The constitutional provisions for caretaker governments remained unchanged till 2002 when president-general Pervez Musharraf issued the Legal Framework Order, 2002, and added a proviso following Article 224. This proviso was probably added to make sure that a caretaker government was appointed in case of the dissolution of the National Assembly and not only when the president dissolved in his discretion.
Mohammad Mian Soomro was appointed as the sixth caretaker prime minister by Musharraf when the 12th National Assembly and prime minister Shaukat Aziz completed their term on Nov 15, 2007.
A major overhaul of the constitutional provisions relating to caretaker governments was undertaken by the 18th Amendment in April 2010. Sub-clauses 1A and 1B were added to Clause 1 of Article 224. Sub-Clause 1A and its proviso further elaborated on the procedure of appointing caretaker cabinets. Sub-clause 1B specified that caretaker prime ministers and chief ministers and their immediate family members would not be eligible to contest the next election.
Another major elaboration of the caretaker government system was undertaken in the Constitution (20th Amendment) Act, 2012 enacted on Feb 29, 2012. The word ‘selected’ was replaced by ‘appointed’ in the context of the caretaker prime minister in the first proviso of Article 224. A new Article 224-A was added which deals with the procedure of the appointment of the caretaker cabinet in case the leader of the house and leader of the opposition do not agree on the name of a caretaker prime minister.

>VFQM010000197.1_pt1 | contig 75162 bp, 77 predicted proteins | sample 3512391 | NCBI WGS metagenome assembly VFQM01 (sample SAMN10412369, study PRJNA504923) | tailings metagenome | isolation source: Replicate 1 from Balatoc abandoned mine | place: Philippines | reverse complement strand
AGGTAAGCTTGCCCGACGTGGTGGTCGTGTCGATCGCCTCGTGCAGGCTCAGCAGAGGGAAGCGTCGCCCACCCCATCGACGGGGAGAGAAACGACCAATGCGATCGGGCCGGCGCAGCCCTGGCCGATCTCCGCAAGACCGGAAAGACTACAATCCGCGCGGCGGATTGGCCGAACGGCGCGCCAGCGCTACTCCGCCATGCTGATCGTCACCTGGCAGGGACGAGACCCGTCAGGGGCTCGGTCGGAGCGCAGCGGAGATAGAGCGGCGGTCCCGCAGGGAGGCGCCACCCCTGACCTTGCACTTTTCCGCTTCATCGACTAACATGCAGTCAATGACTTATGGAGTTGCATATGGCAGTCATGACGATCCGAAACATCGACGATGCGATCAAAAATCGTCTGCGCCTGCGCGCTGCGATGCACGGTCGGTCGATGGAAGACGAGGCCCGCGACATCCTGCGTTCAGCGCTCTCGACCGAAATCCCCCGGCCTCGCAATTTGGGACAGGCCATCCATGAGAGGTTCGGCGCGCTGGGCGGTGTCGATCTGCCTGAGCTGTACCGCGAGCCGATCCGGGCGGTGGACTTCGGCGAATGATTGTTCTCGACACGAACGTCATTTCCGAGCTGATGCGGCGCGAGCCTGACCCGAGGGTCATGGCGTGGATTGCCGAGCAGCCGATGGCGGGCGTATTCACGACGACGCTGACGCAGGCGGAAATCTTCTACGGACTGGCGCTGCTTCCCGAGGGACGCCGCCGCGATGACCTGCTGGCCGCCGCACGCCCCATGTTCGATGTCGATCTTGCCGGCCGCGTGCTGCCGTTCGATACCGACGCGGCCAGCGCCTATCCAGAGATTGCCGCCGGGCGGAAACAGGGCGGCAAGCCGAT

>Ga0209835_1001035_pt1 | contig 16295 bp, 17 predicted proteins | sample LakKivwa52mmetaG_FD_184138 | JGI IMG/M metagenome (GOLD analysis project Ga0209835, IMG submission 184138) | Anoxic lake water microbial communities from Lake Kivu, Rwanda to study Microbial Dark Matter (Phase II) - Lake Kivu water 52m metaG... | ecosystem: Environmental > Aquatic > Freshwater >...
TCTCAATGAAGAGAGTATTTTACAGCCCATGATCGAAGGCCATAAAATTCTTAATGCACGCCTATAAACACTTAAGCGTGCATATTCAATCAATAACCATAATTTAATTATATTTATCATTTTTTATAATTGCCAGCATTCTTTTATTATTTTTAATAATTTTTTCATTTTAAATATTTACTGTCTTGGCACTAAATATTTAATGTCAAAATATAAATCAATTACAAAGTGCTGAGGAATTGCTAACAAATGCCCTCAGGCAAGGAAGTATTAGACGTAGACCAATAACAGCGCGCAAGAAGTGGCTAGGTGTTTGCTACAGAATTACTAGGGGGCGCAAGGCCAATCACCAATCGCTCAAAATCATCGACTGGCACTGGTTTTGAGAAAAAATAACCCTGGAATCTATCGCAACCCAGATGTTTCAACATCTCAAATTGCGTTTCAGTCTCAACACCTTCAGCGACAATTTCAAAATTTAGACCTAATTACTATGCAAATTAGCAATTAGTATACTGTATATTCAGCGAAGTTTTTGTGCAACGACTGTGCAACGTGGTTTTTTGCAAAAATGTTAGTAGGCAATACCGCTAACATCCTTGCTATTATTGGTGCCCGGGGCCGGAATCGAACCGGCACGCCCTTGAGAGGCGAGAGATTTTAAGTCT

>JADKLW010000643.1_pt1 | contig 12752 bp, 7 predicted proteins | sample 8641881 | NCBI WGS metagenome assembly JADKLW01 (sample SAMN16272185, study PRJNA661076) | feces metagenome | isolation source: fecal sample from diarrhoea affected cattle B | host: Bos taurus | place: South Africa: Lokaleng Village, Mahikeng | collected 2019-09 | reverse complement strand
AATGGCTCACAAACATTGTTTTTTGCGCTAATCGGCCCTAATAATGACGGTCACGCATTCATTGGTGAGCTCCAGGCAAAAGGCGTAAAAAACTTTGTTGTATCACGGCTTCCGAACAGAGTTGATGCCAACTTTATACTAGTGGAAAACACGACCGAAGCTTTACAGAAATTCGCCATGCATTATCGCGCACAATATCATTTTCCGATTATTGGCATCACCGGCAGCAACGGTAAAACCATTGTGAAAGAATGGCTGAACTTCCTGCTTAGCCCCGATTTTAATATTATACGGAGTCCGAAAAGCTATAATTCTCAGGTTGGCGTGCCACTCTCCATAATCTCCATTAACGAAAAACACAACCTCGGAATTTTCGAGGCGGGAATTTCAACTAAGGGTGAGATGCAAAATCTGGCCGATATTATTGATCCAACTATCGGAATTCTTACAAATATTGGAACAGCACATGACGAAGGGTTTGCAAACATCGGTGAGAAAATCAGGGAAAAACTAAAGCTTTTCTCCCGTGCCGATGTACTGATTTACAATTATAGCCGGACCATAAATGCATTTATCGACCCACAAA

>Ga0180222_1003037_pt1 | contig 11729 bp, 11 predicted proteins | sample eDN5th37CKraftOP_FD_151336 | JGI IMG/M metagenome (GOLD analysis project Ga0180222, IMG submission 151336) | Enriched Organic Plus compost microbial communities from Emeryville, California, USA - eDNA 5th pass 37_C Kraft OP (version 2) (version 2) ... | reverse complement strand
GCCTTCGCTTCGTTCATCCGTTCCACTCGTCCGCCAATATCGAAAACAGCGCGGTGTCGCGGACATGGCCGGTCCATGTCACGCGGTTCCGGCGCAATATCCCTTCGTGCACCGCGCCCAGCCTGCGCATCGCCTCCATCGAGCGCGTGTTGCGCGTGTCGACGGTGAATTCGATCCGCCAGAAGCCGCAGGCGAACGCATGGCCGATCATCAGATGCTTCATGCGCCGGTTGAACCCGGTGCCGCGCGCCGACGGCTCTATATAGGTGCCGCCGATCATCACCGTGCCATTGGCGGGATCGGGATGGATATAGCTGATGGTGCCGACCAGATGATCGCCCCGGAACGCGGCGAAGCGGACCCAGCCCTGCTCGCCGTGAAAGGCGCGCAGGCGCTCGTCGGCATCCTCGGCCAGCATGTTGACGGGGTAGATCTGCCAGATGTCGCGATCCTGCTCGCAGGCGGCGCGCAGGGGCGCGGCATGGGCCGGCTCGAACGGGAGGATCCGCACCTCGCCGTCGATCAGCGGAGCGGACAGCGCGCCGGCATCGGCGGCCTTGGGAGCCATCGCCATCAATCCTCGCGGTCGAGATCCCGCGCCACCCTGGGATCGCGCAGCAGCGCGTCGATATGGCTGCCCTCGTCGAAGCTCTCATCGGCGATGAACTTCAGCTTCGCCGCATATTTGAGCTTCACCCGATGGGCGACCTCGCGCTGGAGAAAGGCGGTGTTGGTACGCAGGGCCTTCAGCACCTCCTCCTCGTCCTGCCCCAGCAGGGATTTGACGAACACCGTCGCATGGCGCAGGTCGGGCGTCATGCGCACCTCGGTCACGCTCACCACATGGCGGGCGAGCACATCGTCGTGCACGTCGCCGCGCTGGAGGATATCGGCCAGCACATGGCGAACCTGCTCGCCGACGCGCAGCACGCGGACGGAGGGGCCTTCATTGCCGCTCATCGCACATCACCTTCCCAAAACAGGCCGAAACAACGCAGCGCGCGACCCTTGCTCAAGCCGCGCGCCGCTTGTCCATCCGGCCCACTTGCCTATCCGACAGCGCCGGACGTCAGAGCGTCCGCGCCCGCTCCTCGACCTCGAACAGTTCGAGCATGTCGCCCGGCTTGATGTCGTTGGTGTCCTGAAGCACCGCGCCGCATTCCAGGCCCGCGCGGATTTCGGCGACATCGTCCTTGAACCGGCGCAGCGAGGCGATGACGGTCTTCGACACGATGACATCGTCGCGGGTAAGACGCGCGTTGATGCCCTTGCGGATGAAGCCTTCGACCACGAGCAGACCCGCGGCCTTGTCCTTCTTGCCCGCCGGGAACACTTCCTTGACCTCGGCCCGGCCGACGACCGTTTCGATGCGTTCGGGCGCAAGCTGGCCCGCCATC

The seventh caretaker government was appointed under Mir Hazar Khan Khoso after the 13th National Assembly and prime minister Raja Pervez Ashraf completed their term on March 24, 2013. This was the first appointment of the caretaker government after the passage of the 18th and the 20th Amendments and the caretaker prime minister had to be appointed by the Election Commission of Pakistan (ECP) after the leader of the house and leader of the opposition failed to reach an agreement on a name for the post and the parliamentary committee too could not develop a consensus.
A major development relating to the legal framework of caretaker set-ups was the passage of the Elections Act, 2017. Section 230 of the law stipulates detailed functions of the caretaker government which is now mainly meant to carry out routine daily functions and assist the ECP in holding polls. The caretaker government is not even authorised to transfer a government servant without ECP approval.
The eighth caretaker government has been recently appointed with retired justice Nasirul Mulk as caretaker prime minister after the terms of the 14th National Assembly and prime minister Shahid Abbasi concluded on May 31, 2018. The leader of the house and leader of the opposition agreed on the name of the caretaker prime minister well before the deadline set under Article 224-A. It is the first caretaker government after its functions to have been clearly defined in the Election Act, 2017.
From a caretaker cabinet without a prime minister in 1985 to clearly partisan prime ministers until 2008 to neutral prime ministers in 2013 and 2018, there has been a substantial evolution. It remains to be seen where we go from here.
Published in Dawn, June 9th, 2018